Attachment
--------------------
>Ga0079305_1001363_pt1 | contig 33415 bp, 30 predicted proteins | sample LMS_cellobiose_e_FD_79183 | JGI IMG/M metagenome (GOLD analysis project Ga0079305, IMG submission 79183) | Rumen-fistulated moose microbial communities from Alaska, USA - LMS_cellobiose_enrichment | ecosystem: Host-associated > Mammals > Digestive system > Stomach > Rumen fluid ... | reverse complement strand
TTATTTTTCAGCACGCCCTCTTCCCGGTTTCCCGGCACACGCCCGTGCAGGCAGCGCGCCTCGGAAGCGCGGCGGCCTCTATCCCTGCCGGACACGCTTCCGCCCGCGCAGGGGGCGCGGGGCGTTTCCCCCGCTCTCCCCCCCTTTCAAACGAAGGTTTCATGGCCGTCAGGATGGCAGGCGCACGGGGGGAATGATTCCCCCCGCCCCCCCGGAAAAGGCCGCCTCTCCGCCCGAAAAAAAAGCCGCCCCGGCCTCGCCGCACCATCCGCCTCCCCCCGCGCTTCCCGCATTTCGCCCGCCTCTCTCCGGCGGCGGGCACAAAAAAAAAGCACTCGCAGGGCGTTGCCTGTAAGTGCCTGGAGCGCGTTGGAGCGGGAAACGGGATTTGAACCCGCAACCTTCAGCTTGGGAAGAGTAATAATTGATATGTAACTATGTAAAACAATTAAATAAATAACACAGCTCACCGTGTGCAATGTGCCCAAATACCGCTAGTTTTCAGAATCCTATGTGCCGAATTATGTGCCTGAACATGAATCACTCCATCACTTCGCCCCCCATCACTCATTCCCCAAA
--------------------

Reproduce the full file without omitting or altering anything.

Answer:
>Ga0079305_1001363_pt1 | contig 33415 bp, 30 predicted proteins | sample LMS_cellobiose_e_FD_79183 | JGI IMG/M metagenome (GOLD analysis project Ga0079305, IMG submission 79183) | Rumen-fistulated moose microbial communities from Alaska, USA - LMS_cellobiose_enrichment | ecosystem: Host-associated > Mammals > Digestive system > Stomach > Rumen fluid ... | reverse complement strand
TTATTTTTCAGCACGCCCTCTTCCCGGTTTCCCGGCACACGCCCGTGCAGGCAGCGCGCCTCGGAAGCGCGGCGGCCTCTATCCCTGCCGGACACGCTTCCGCCCGCGCAGGGGGCGCGGGGCGTTTCCCCCGCTCTCCCCCCCTTTCAAACGAAGGTTTCATGGCCGTCAGGATGGCAGGCGCACGGGGGGAATGATTCCCCCCGCCCCCCCGGAAAAGGCCGCCTCTCCGCCCGAAAAAAAAGCCGCCCCGGCCTCGCCGCACCATCCGCCTCCCCCCGCGCTTCCCGCATTTCGCCCGCCTCTCTCCGGCGGCGGGCACAAAAAAAAAGCACTCGCAGGGCGTTGCCTGTAAGTGCCTGGAGCGCGTTGGAGCGGGAAACGGGATTTGAACCCGCAACCTTCAGCTTGGGAAGAGTAATAATTGATATGTAACTATGTAAAACAATTAAATAAATAACACAGCTCACCGTGTGCAATGTGCCCAAATACCGCTAGTTTTCAGAATCCTATGTGCCGAATTATGTGCCTGAACATGAATCACTCCATCACTTCGCCCCCCATCACTCATTCCCCAAA